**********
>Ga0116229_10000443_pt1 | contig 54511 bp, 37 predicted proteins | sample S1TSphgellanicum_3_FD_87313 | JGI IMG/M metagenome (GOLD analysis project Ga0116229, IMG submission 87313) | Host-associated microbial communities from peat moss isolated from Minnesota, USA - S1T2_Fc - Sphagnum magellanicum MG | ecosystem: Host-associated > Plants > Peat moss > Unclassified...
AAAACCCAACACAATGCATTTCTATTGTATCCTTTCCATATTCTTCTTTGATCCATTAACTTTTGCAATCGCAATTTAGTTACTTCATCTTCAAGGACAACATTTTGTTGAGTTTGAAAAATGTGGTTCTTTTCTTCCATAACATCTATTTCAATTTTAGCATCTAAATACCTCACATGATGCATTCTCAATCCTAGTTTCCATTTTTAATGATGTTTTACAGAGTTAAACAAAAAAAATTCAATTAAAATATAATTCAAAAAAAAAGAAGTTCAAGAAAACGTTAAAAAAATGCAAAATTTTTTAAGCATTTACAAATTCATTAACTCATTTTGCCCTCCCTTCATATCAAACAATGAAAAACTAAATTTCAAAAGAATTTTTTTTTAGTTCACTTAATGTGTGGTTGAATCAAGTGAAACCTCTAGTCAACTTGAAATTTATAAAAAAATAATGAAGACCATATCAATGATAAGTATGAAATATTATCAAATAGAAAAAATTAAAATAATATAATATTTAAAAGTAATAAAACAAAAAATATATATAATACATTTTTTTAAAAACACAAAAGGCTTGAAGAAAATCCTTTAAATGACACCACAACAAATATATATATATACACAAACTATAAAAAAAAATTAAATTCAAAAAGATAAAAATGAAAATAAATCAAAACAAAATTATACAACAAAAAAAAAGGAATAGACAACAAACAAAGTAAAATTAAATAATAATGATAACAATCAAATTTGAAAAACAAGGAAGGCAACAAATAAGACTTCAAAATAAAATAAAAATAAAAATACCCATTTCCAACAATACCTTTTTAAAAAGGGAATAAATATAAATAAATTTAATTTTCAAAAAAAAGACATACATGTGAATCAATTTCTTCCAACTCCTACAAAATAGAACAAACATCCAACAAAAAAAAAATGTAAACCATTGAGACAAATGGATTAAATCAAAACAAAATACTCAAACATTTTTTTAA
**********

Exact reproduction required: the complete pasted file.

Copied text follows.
>Ga0116229_10000443_pt1 | contig 54511 bp, 37 predicted proteins | sample S1TSphgellanicum_3_FD_87313 | JGI IMG/M metagenome (GOLD analysis project Ga0116229, IMG submission 87313) | Host-associated microbial communities from peat moss isolated from Minnesota, USA - S1T2_Fc - Sphagnum magellanicum MG | ecosystem: Host-associated > Plants > Peat moss > Unclassified...
AAAACCCAACACAATGCATTTCTATTGTATCCTTTCCATATTCTTCTTTGATCCATTAACTTTTGCAATCGCAATTTAGTTACTTCATCTTCAAGGACAACATTTTGTTGAGTTTGAAAAATGTGGTTCTTTTCTTCCATAACATCTATTTCAATTTTAGCATCTAAATACCTCACATGATGCATTCTCAATCCTAGTTTCCATTTTTAATGATGTTTTACAGAGTTAAACAAAAAAAATTCAATTAAAATATAATTCAAAAAAAAAGAAGTTCAAGAAAACGTTAAAAAAATGCAAAATTTTTTAAGCATTTACAAATTCATTAACTCATTTTGCCCTCCCTTCATATCAAACAATGAAAAACTAAATTTCAAAAGAATTTTTTTTTAGTTCACTTAATGTGTGGTTGAATCAAGTGAAACCTCTAGTCAACTTGAAATTTATAAAAAAATAATGAAGACCATATCAATGATAAGTATGAAATATTATCAAATAGAAAAAATTAAAATAATATAATATTTAAAAGTAATAAAACAAAAAATATATATAATACATTTTTTTAAAAACACAAAAGGCTTGAAGAAAATCCTTTAAATGACACCACAACAAATATATATATATACACAAACTATAAAAAAAAATTAAATTCAAAAAGATAAAAATGAAAATAAATCAAAACAAAATTATACAACAAAAAAAAAGGAATAGACAACAAACAAAGTAAAATTAAATAATAATGATAACAATCAAATTTGAAAAACAAGGAAGGCAACAAATAAGACTTCAAAATAAAATAAAAATAAAAATACCCATTTCCAACAATACCTTTTTAAAAAGGGAATAAATATAAATAAATTTAATTTTCAAAAAAAAGACATACATGTGAATCAATTTCTTCCAACTCCTACAAAATAGAACAAACATCCAACAAAAAAAAAATGTAAACCATTGAGACAAATGGATTAAATCAAAACAAAATACTCAAACATTTTTTTAA